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Gov. Nixon Criticizes Abortion Bill for Not Protecting Rape, Incest Victims

Courtesy of the Governor's Office
Governor Jay Nixon says he's concerned about the Missouri Legislature's new anti-abortion bill.
Only one state in the country requires women to wait for three days to have an abortion -- even if they are the victim of sexual assault.

That state is South Dakota, not Missouri. But unless Governor Jay Nixon vetoes a bill the Missouri Legislature sent to his desk this week, Missouri will extend its abortion waiting period to 72 hours from 24 hours.

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Will Gov. Nixon Veto the 72-Hour Abortion Waiting Period in Missouri?

Governor Nixon has 45 days to veto the bill, or else it goes into law.
Planned Parenthood, Missouri's only abortion provider, is asking Governor Jay Nixon to veto a bill passed by the Missouri Legislature that would force women to wait three days before having an abortion.

Women already jump through several hoops to obtain an abortion in Missouri, where the only legal clinic is a Planned Parenthood in St. Louis' Central West End. State law requires women to receive counseling information, sign a consent form declaring their decision to end the pregnancy is free and voluntary, have two health-center appointments and then wait another 24 hours.

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Missouri Senate Passes 72-Hour Waiting Period for Abortions

Paul Sableman on Flickr
The House has until 6 p.m. Friday to pass the extended waiting period for women seeking abortions.
With only four days left in the legislative session, state senators took Missouri a step closer to tripling the mandated waiting period for women seeking abortions.

The Senate passed a bill 22-9 early Tuesday morning that would require a woman to wait 72 hours after seeing a doctor before she could terminate her pregnancy. Missouri already requires women to wait 24 hours, and only Utah and South Dakota require women to wait three days.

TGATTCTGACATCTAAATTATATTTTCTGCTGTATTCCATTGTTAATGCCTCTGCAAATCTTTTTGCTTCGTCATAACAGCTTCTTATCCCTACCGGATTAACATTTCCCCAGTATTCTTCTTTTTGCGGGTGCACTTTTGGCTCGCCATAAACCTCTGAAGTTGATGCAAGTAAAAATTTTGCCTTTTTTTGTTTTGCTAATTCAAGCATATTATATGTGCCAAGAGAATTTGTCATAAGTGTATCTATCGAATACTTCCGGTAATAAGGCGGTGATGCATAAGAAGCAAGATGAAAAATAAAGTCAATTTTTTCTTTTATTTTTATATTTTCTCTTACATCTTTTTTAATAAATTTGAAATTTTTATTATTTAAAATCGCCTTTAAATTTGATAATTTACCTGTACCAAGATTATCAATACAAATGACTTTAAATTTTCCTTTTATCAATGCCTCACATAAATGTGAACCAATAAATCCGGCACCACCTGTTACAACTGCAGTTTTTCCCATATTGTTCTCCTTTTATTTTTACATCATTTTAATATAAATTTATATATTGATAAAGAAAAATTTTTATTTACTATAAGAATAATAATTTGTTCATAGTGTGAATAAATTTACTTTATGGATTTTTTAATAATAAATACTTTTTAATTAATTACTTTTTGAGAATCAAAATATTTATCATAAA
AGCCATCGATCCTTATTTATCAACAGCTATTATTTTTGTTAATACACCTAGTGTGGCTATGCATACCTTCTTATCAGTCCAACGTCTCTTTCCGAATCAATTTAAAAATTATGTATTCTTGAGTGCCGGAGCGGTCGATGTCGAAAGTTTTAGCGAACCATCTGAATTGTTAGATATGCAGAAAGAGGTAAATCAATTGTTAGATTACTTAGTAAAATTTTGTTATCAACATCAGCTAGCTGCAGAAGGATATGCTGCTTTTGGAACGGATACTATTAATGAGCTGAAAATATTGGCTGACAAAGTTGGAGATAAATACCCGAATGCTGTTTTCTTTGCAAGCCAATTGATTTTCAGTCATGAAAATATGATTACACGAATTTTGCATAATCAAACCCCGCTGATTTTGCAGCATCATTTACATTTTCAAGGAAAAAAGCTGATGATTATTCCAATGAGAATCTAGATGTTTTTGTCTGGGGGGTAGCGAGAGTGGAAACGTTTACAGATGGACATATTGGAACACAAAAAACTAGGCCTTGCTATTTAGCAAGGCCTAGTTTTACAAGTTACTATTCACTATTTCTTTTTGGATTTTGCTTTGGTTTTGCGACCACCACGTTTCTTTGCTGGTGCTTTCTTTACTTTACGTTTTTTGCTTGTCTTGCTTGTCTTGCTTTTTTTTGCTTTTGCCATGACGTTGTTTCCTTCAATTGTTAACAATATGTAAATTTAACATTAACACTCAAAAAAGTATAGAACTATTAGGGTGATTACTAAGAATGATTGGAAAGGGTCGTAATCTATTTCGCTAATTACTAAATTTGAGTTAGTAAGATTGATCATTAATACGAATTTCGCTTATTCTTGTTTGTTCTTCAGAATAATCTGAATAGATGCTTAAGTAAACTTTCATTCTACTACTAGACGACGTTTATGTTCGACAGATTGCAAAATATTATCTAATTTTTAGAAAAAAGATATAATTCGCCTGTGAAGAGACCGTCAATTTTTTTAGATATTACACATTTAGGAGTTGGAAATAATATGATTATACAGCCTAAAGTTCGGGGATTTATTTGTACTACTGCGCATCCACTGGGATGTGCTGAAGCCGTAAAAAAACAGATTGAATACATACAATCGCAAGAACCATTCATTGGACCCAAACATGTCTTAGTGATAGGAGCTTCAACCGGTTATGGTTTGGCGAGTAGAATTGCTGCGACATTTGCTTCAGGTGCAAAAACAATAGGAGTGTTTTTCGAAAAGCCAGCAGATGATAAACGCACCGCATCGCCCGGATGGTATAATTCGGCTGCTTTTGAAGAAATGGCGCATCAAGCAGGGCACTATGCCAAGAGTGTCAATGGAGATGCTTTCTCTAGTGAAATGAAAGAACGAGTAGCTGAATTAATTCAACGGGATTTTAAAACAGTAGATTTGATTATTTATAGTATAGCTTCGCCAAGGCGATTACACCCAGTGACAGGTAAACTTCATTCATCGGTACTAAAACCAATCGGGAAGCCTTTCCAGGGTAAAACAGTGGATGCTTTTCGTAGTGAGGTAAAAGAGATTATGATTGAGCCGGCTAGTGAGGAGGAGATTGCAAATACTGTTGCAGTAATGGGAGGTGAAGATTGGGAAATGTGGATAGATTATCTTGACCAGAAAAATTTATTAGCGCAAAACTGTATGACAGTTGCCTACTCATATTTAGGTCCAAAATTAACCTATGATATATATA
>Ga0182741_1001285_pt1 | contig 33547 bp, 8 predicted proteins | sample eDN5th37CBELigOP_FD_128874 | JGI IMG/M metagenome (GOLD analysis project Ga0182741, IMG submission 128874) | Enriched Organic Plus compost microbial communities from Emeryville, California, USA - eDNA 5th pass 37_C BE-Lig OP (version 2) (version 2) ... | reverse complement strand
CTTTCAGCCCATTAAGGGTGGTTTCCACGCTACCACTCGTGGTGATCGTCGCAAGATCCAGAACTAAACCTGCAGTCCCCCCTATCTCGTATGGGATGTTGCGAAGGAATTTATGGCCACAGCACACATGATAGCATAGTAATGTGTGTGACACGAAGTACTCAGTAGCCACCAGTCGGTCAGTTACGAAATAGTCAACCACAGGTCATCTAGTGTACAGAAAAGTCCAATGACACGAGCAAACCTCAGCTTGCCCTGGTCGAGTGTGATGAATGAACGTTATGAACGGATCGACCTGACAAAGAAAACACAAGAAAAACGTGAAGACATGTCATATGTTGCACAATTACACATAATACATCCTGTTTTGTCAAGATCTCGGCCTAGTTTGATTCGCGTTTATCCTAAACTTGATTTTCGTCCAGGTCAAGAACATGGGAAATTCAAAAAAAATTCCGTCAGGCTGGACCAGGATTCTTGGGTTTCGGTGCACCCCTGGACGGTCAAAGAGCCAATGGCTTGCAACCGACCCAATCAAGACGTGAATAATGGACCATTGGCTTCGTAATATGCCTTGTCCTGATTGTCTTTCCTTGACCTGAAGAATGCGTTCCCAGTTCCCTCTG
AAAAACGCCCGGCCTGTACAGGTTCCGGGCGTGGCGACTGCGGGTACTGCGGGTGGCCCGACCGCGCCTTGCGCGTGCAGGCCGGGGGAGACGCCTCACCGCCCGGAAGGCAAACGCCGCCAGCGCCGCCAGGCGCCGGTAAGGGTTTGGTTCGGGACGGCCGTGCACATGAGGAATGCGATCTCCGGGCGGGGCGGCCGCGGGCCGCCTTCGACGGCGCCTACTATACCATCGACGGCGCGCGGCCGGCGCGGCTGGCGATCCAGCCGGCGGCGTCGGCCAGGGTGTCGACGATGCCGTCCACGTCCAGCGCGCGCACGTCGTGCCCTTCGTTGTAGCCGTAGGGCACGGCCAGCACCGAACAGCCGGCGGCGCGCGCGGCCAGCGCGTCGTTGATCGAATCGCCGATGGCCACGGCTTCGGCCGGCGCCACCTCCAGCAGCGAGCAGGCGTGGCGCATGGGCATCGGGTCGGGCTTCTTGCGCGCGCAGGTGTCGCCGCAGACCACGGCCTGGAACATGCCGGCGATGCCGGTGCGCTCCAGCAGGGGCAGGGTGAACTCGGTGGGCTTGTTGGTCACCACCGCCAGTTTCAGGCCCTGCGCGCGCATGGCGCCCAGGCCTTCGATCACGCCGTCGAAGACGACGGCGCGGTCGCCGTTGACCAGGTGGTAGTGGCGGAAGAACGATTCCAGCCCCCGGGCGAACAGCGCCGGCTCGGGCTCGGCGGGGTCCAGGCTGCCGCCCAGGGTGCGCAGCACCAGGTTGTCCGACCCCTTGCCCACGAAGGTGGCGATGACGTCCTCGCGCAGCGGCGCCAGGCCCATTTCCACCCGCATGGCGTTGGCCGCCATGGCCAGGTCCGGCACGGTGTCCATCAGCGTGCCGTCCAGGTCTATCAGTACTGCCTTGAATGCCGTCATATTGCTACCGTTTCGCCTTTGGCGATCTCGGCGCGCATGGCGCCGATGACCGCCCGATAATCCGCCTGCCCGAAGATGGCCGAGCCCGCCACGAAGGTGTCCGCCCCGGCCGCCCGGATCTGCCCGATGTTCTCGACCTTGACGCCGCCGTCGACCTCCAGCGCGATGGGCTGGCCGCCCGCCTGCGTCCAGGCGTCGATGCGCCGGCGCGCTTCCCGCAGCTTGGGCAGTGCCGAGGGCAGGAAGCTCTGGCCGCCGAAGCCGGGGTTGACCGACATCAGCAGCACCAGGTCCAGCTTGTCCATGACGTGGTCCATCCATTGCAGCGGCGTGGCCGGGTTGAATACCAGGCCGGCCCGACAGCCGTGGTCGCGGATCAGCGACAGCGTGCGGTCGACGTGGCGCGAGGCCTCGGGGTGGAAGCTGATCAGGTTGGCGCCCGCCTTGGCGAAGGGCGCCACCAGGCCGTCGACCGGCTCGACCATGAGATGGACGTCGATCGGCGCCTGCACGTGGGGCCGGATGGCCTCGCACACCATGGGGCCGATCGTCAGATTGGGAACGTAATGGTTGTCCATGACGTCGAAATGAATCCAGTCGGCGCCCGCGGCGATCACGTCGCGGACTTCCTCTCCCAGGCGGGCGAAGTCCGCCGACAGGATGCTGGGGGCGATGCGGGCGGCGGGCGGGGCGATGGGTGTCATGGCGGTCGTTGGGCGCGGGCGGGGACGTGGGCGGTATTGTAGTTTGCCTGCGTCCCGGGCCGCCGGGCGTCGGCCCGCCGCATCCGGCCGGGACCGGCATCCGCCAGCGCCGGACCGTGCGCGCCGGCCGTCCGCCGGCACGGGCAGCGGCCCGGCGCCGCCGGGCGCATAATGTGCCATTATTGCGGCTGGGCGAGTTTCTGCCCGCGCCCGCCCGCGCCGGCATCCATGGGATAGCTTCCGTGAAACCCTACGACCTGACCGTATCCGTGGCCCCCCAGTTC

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Missouri's D.C. Representatives Fight for Corporate Right to Put God in Your Uterus

Sen. Roy Blunt is leading the way to put God in your uterus.
The Supreme Court heard oral arguments yesterday in the Hobby Lobby case that seeks to answer the question of whether a corporation can restrict a woman's access to health care on religious grounds -- and not a single Missouri representative in Washington has spoken out against it.

Hobby Lobby, a retail chain owned by an upstanding Christian family that sells cheap arts and crafts products made by the hands of sweatshop-bound Chinese laborers who are sometimes forced to have abortions due to their communist country's one-child policy, doesn't want its female employees to have affordable access to emergency contraception, such as Plan B and IUDs, which are known to be amazingly effective and safe birth control devices. Unfortunately, the religious knickknack giant believes these medications and devices induce abortions. They don't.

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Not Even Stacey Newman's Knitted Uterus Can Halt MO Anti-Abortion Bills

Newman brought a backup uterus while debating anti-abortion bills last week.
The knitted uterus was a gift, explains Democratic State Representative Stacey Newman. An OB/GYN in Virginia had sent it "several years ago" as appreciation for her legislative work

Newman kept the memento on her desk last Tuesday, during floor debates over the first wave of anti-abortion bills passing through the House. Her proposed bill, which sought to ban pregnancy resource centers from performing medical procedures without licensed medical staff, died in committee.

"Many PRC's offer inaccurate medical information and services with no trained medical staff," Newman says of the religiously-affiliated clinics. "No one else would dare seek medical attention from a lay person. It's wrong to offer that, particularly to a pregnant woman in a crisis situation."